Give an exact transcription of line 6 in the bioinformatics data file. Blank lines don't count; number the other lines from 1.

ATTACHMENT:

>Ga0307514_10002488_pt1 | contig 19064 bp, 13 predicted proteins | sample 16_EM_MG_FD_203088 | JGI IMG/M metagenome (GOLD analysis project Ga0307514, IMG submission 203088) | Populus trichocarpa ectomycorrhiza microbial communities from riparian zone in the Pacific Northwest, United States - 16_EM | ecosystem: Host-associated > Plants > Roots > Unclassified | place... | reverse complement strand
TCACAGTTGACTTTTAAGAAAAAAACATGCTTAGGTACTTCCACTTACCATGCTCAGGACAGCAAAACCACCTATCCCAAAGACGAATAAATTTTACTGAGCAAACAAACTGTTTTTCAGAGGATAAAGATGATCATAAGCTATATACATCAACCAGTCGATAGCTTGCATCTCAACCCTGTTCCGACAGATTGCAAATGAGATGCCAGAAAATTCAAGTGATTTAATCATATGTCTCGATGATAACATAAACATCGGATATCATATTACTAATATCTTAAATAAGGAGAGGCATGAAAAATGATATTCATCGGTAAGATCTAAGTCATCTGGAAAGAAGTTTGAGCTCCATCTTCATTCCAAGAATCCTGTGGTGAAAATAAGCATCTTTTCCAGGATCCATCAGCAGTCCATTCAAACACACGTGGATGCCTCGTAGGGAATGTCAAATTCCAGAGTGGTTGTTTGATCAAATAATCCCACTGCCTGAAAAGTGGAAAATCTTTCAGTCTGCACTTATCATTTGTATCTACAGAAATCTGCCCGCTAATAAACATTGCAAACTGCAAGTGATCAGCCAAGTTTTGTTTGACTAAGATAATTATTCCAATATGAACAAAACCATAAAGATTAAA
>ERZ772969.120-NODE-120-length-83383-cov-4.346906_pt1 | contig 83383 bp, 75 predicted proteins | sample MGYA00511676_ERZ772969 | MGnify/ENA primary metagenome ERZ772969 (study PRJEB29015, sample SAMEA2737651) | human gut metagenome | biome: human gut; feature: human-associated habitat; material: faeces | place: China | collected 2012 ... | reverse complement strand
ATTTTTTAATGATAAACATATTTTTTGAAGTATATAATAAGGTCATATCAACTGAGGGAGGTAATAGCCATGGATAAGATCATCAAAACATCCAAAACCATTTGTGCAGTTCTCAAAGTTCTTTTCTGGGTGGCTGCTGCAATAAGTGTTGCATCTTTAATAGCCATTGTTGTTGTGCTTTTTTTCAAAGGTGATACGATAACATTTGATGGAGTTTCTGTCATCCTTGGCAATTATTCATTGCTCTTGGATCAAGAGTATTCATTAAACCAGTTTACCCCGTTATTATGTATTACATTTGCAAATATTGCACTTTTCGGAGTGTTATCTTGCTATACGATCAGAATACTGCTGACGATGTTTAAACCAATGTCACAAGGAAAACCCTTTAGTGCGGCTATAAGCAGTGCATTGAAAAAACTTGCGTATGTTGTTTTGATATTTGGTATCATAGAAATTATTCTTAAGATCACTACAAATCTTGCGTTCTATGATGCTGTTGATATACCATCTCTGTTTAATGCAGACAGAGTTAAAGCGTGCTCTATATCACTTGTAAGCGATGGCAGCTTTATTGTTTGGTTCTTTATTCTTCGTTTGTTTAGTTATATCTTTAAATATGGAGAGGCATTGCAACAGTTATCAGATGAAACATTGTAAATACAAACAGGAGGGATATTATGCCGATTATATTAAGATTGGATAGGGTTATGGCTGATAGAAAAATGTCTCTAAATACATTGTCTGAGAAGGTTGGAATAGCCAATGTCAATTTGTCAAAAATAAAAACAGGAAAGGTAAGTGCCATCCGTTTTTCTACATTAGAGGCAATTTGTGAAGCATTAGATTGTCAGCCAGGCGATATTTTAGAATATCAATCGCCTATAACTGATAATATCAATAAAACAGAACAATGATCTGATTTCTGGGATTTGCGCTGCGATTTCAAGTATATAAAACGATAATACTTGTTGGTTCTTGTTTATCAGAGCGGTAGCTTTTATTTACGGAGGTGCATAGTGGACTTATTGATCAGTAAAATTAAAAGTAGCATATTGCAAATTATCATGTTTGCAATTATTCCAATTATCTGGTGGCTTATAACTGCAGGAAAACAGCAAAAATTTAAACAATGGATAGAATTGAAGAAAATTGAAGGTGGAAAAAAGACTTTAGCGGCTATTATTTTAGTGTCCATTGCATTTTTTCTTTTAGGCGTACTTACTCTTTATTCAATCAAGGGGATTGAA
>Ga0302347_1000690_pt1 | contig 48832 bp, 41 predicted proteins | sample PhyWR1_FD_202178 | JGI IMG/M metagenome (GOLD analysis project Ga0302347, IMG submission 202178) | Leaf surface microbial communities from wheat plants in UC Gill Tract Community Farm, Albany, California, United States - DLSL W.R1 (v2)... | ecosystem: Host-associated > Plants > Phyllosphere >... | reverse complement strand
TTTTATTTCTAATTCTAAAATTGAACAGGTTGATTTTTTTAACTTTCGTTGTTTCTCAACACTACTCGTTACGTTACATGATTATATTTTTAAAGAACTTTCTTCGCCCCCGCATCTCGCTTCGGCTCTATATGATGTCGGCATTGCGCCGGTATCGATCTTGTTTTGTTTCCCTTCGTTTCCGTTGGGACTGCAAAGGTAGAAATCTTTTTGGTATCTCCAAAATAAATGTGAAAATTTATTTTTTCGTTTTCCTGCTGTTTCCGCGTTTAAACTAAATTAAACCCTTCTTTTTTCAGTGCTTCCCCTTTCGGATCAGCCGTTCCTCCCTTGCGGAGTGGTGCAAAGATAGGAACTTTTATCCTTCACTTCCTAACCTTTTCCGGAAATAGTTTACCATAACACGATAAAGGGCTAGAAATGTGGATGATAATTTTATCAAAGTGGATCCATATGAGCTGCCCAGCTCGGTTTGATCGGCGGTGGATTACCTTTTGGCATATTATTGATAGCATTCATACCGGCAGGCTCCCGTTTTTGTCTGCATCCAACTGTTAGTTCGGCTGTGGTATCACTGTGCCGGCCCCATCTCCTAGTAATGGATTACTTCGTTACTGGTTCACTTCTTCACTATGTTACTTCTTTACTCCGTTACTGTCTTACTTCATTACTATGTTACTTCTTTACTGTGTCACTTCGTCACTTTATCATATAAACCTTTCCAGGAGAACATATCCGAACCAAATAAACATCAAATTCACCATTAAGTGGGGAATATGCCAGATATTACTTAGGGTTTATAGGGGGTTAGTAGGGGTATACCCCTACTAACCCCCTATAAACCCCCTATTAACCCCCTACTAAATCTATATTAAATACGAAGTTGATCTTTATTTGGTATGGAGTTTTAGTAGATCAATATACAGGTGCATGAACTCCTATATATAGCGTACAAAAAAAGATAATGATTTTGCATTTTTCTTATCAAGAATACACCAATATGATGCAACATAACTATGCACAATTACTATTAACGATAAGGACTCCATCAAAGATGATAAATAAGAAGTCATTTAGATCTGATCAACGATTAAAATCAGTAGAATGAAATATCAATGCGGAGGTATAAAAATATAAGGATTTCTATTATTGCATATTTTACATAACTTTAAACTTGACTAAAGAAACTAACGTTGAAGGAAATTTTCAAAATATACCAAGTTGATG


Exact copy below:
TTTTATTTCTAATTCTAAAATTGAACAGGTTGATTTTTTTAACTTTCGTTGTTTCTCAACACTACTCGTTACGTTACATGATTATATTTTTAAAGAACTTTCTTCGCCCCCGCATCTCGCTTCGGCTCTATATGATGTCGGCATTGCGCCGGTATCGATCTTGTTTTGTTTCCCTTCGTTTCCGTTGGGACTGCAAAGGTAGAAATCTTTTTGGTATCTCCAAAATAAATGTGAAAATTTATTTTTTCGTTTTCCTGCTGTTTCCGCGTTTAAACTAAATTAAACCCTTCTTTTTTCAGTGCTTCCCCTTTCGGATCAGCCGTTCCTCCCTTGCGGAGTGGTGCAAAGATAGGAACTTTTATCCTTCACTTCCTAACCTTTTCCGGAAATAGTTTACCATAACACGATAAAGGGCTAGAAATGTGGATGATAATTTTATCAAAGTGGATCCATATGAGCTGCCCAGCTCGGTTTGATCGGCGGTGGATTACCTTTTGGCATATTATTGATAGCATTCATACCGGCAGGCTCCCGTTTTTGTCTGCATCCAACTGTTAGTTCGGCTGTGGTATCACTGTGCCGGCCCCATCTCCTAGTAATGGATTACTTCGTTACTGGTTCACTTCTTCACTATGTTACTTCTTTACTCCGTTACTGTCTTACTTCATTACTATGTTACTTCTTTACTGTGTCACTTCGTCACTTTATCATATAAACCTTTCCAGGAGAACATATCCGAACCAAATAAACATCAAATTCACCATTAAGTGGGGAATATGCCAGATATTACTTAGGGTTTATAGGGGGTTAGTAGGGGTATACCCCTACTAACCCCCTATAAACCCCCTATTAACCCCCTACTAAATCTATATTAAATACGAAGTTGATCTTTATTTGGTATGGAGTTTTAGTAGATCAATATACAGGTGCATGAACTCCTATATATAGCGTACAAAAAAAGATAATGATTTTGCATTTTTCTTATCAAGAATACACCAATATGATGCAACATAACTATGCACAATTACTATTAACGATAAGGACTCCATCAAAGATGATAAATAAGAAGTCATTTAGATCTGATCAACGATTAAAATCAGTAGAATGAAATATCAATGCGGAGGTATAAAAATATAAGGATTTCTATTATTGCATATTTTACATAACTTTAAACTTGACTAAAGAAACTAACGTTGAAGGAAATTTTCAAAATATACCAAGTTGATG